But, the ridiculous nature of this fundamental premise upon which bourgeois economics is founded, is simply to consider that having made this trade, A and B could then immediately make the opposite subjective evaluation, and move back to their original houses, yet this too would be seen as bringing about an increase in value! Its no wonder that with such a ridiculous concept sitting at the base of orthodox economic theory, market participants can delude themselves into believing that in continually swapping bits of paper that transfer ownership of shares, bonds and property they are increasing value and creating wealth. In fact, as Marx points out, the more this delusion takes hold, the more real wealth creation, the task of actually engaging in production, appears itself to be simply an inconvenient distraction from this circulation of capital.

Its no wonder that such societies place the highest status and wages on bankers and financial traders, and least on productive workers, and even upon professional engineers etc. The more it seems possible and desirable to simply make huge “profits” from this kind of financial speculation, the less money is turned into real money-capital to be engaged in productive activity, and the more remains simply as money hoards, swishing around within the circuit of money, hopping from one bit of fictitious capital to the next, one day in this share, tomorrow in another, this week in shares, next week in bonds, this month in bonds, next month in property. A fool's playground. A Ponzi scheme that ends badly once no more bigger fools are available to buy the over priced houses, bonds, stocks or whatever the latest fad is that must always continue to rise in price, because “this time its different”!

That is why at least since 2000, capitalist states have tried repeatedly to prevent that reality impinging. Each time these markets have crashed, they have printed even more money, and come out with other means of trying to attract in “even bigger fools” to those over priced assets. That is exactly what George Osborn is doing with is “Help To Buy” scam, which is a direct repetition of the policies used in the US ten years ago that led to the sub-prime crash of 2008. But, the volatility in financial markets last week is an indication that even that road is now looking to be closed. Nobody knows where to put their marginal pound, dollar, euro or yen even to have some certainty it will not be worth much less tomorrow than it is today, let alone try to make any kind of return upon it. Not even Gold looks safe, because its price had bubbled up, and crashed too. The only safe bet looks to be cash itself.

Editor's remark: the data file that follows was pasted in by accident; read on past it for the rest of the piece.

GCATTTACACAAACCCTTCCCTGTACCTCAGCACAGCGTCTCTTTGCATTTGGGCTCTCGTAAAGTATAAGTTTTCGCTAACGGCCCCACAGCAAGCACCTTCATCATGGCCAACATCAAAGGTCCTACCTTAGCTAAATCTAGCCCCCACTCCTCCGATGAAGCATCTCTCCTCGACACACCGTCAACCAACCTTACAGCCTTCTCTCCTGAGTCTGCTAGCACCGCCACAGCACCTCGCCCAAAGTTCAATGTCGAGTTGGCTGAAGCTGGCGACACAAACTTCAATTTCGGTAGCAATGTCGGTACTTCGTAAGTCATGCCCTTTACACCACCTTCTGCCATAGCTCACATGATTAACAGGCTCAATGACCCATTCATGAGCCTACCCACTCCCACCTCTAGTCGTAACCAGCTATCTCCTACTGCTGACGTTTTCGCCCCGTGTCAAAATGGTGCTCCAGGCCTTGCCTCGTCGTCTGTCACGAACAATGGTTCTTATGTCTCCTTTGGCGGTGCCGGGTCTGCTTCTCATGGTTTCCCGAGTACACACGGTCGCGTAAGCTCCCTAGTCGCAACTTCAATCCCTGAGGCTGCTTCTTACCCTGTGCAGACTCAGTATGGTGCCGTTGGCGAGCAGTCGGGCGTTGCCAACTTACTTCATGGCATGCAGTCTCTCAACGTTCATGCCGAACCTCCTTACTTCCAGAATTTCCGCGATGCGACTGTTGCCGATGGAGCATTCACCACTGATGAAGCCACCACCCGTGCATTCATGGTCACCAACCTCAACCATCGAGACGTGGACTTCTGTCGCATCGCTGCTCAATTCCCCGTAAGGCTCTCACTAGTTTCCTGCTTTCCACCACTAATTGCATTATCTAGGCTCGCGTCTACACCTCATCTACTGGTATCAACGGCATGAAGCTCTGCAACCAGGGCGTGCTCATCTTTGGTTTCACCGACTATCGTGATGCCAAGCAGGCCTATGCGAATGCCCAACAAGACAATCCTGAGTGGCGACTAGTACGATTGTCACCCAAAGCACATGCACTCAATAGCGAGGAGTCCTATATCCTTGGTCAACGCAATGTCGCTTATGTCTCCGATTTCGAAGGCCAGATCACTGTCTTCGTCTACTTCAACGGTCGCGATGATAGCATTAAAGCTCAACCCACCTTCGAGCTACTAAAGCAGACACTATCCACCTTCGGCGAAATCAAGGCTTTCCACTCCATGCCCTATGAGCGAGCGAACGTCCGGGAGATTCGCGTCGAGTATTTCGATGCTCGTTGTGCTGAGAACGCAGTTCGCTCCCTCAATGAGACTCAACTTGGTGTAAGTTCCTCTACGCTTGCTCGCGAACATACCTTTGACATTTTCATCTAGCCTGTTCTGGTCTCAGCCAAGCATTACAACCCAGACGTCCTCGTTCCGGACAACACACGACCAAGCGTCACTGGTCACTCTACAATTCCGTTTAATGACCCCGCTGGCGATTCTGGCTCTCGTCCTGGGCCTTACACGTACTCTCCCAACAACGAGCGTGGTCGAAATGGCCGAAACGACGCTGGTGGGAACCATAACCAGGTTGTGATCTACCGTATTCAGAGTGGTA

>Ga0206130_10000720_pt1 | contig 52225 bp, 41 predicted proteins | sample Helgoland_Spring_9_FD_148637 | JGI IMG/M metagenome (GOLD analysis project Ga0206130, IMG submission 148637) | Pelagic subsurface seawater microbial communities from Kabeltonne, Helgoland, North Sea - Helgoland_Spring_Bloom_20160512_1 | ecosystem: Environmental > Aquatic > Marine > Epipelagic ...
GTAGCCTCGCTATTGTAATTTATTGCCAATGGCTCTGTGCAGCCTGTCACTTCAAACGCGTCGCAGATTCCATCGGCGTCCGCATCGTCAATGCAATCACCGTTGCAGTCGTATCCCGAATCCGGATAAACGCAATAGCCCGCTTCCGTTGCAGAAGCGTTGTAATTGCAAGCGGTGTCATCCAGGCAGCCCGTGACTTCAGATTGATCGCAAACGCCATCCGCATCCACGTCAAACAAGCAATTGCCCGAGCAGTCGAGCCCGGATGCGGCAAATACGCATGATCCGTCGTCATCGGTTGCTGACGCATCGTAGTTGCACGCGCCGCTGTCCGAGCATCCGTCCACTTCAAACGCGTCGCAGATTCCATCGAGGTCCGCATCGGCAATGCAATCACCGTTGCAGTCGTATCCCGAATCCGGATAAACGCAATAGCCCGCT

That indeed was the lesson of the 1929 Stock Market Crash. After it occurred, and prices of shares, property and bonds collapsed, sometimes up to 90%, cash was king. With cash you could buy a formerly $1 million mansion for $100,000. That happened in Japan in 1997, too, when property prices fell by 90%. When prices of fall by that extent, you can become rich over night if you have cash, precisely because you can buy all these things that formerly were beyond reach.

And as I pointed out a while ago - The Bust Without A Boom – there is a thirteen year cycle for stock market crashes, and this year is the next in that line. The falls we have seen in the last week are likely to be only the first rumblings. In reality, adjusted for inflation and currency variation, stock markets are no higher today than they were the last time they crashed in that sequence in 2000. But, the point is that they were already massively over priced in 2000 too. But, far worse than stock markets and the bond markets is the property market. Stock prices were elevated in 2000, and remain elevated today, but at least some of that was justified on the basis of the high rate of profit, and the potential of the economic boom. Bond markets were elevated, but that was because the high rate of profit had created an excess supply of money-capital over demand. But property prices were simply in a bubble. It was a bubble that had built up over at least 30 years, and possibly much more than that. Each time the bubble burst, it was reflated and then some more.

As global interest rates rise, whatever central banks now do, the cheap money and easy credit that blew up those property bubbles will finally come to an end, and the bubbles will burst violently. 

Back To Part 1